For tippet to leader, I use an albright knot because it's fairly quick and very secure, and I recently discovered the Davy knot for tying on flies. I used a clinch (or improved clinch for saltwater or heavier fish) for years, but this little knot literally takes a few seconds to tie and is very secure. I'll still use the clinch for bigger fish, but the Davy is perfect for trout and lighter applications, especially when changing the flies very often can be necessary.
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Old 03-14-2011, 01:41 PM
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Default Re: Fly Fishing Knots

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Originally Posted by charlie143 View Post
Hi,

I am just starting out into the wonderful sport of Fly fishing and just wondered which knots I need to learn and where I can get instructions online or in books as to how to tie these knots.

Your comments will be most welcome. Thank you.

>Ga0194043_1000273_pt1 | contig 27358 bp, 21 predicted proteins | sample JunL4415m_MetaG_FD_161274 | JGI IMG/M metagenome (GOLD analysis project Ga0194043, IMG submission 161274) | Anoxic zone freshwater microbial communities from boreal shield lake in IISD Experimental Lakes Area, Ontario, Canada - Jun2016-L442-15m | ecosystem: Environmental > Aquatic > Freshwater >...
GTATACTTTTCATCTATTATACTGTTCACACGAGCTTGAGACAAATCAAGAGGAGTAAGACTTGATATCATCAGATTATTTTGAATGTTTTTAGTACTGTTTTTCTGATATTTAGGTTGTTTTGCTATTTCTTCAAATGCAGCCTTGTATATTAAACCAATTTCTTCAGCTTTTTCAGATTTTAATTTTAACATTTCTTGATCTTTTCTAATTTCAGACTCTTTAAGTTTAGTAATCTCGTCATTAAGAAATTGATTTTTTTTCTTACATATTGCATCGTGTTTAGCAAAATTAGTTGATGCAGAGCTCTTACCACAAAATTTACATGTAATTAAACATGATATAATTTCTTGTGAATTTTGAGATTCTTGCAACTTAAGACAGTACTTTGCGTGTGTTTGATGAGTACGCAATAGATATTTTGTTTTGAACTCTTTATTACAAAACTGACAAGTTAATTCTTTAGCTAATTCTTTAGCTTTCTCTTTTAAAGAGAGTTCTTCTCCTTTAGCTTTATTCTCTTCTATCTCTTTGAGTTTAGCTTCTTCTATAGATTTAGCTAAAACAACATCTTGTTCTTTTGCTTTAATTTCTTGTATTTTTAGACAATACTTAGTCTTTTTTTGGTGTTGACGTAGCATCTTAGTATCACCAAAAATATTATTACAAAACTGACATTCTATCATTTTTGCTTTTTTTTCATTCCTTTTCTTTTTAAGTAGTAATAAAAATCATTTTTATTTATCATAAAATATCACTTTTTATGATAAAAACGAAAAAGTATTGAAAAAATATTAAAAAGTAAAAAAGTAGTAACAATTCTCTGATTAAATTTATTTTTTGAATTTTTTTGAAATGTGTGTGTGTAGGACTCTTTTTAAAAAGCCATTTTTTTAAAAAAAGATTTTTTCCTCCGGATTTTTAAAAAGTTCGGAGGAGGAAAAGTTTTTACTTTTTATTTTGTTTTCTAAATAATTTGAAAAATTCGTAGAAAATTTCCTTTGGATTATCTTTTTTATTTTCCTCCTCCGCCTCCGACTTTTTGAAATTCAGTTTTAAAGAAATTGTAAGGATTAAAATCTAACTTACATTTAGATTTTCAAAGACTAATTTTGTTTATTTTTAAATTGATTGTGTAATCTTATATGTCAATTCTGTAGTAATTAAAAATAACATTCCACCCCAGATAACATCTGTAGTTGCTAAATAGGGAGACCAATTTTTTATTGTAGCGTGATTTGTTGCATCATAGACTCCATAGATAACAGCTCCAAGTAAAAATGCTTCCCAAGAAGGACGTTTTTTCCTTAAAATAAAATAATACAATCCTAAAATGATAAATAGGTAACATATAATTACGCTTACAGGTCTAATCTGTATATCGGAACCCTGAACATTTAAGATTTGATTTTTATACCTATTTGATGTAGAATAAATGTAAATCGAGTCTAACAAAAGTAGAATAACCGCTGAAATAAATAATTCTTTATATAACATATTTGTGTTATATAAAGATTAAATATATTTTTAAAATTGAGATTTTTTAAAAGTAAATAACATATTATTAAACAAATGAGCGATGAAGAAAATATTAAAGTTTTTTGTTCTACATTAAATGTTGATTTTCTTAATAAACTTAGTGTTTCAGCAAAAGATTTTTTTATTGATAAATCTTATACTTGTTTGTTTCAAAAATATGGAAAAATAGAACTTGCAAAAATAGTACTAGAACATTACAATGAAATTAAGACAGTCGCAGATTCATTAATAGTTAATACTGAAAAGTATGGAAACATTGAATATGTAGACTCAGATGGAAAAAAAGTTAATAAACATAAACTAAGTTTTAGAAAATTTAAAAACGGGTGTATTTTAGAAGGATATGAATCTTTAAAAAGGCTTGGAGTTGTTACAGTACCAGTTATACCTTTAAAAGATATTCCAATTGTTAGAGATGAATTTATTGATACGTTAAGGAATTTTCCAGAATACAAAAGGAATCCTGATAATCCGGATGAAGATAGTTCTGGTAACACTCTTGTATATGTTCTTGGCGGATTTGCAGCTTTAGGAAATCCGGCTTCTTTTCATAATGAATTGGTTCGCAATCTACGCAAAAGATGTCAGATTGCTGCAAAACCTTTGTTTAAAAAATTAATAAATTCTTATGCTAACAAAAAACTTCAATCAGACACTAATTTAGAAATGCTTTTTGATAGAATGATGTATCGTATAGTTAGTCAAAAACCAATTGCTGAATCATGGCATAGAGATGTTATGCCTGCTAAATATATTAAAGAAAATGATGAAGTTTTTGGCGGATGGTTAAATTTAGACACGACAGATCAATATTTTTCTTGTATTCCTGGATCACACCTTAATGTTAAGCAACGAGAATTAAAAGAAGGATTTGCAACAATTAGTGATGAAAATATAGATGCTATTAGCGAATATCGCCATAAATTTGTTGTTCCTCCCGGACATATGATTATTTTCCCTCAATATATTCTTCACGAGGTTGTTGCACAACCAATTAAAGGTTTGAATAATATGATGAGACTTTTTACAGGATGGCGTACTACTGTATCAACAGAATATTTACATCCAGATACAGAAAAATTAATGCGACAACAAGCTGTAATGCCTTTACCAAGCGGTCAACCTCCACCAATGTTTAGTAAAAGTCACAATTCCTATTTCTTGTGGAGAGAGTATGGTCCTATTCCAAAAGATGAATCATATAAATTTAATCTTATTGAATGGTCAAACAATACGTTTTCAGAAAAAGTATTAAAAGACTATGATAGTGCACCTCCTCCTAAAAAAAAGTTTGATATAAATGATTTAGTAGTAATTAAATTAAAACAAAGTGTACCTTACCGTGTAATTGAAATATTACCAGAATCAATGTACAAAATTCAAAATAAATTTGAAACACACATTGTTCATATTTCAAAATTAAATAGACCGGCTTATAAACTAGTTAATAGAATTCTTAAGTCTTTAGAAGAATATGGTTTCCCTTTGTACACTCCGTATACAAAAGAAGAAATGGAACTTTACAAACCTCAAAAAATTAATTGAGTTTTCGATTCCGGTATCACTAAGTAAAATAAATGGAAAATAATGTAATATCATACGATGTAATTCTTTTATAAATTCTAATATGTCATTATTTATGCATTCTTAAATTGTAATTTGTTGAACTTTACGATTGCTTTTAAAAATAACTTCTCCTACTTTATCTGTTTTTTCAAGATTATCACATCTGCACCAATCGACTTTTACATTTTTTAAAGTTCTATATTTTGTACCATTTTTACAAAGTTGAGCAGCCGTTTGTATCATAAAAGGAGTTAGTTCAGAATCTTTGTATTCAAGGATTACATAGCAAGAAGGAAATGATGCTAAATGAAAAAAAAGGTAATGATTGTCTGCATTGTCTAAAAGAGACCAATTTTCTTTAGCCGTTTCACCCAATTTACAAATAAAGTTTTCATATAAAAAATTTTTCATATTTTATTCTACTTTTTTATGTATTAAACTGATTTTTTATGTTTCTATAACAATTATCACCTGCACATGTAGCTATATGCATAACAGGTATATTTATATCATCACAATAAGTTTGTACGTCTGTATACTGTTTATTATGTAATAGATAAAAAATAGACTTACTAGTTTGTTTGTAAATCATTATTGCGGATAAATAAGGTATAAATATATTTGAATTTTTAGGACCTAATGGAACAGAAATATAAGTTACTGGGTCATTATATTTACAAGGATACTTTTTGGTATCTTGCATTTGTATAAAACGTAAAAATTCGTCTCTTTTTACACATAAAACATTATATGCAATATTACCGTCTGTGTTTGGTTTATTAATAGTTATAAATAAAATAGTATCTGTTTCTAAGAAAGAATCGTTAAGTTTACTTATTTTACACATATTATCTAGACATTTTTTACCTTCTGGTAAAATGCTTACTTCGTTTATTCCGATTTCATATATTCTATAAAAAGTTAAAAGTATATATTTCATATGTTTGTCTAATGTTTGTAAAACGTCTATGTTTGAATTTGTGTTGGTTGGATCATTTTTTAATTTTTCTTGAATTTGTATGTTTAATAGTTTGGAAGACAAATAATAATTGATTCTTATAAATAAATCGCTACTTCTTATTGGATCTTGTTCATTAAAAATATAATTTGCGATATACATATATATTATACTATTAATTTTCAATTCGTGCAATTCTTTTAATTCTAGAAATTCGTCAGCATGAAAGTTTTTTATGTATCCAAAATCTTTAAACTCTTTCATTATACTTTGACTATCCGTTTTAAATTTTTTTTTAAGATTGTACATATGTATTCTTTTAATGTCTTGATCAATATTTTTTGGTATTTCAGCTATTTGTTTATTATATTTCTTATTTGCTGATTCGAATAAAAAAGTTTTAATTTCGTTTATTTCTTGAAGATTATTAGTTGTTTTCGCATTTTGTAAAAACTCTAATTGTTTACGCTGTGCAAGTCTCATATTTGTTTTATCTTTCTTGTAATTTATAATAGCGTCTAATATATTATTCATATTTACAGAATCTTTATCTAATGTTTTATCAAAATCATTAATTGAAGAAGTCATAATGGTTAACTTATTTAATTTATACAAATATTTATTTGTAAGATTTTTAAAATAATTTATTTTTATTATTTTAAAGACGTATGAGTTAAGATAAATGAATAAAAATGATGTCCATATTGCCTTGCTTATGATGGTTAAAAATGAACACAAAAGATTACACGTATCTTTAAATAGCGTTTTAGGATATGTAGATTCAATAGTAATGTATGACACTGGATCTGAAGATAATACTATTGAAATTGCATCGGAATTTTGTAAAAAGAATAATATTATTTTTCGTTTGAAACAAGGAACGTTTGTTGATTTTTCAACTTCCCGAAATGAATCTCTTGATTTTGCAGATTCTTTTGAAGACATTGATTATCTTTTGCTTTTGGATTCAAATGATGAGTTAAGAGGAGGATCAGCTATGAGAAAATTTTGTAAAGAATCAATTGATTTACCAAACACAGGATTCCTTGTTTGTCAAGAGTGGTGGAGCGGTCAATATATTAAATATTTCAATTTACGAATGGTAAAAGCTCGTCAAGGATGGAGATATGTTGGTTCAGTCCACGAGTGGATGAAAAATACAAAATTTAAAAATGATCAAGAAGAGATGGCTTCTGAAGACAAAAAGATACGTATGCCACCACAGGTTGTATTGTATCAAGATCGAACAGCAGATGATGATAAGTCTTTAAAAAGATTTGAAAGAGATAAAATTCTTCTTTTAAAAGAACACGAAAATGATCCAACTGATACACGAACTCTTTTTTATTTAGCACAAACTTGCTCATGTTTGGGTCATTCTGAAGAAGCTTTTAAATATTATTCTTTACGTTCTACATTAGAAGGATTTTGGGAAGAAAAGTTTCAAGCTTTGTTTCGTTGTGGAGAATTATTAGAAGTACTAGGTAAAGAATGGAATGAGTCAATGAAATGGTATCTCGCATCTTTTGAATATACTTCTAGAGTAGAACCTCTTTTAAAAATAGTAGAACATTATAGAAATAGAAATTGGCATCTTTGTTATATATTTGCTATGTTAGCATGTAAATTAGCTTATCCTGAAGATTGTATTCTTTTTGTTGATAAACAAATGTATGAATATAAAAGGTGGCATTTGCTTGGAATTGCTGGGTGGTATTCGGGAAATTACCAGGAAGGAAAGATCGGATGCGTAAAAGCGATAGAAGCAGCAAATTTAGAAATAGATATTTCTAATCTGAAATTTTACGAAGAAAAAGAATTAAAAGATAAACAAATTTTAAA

Regards,

Charlie143
Some other things..... If you are going to make your own leaders I recommend using regular spools of mono for the heavier sections. Stren works real well and it is way cheaper than the little spools of "leader material".

The tippet of your leader will work well two sizes less than the piece it is attached to. You can buy a 7.5 foot 3x leader and cut the tippet back a little. Make a perfection loop in the 3x end and another in the tippet you wish to attach, (4x or 5x) and make the tippet the length you desire.

Keep your leaders as short and heavy as conditions will allow. In small streams I usually use a six foot leader.
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Old 03-14-2011, 03:52 PM
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Default Re: Fly Fishing Knots

Goffnoff,

Thanks for your advice for the book I will check it out on amazon and get myself a copy.

Also thanks for your advice as to knots, you seem to have been very innovative with your knot selections.

Charlie

---------- Post added at 03:52 PM ---------- Previous post was at 03:46 PM ----------

Riptide,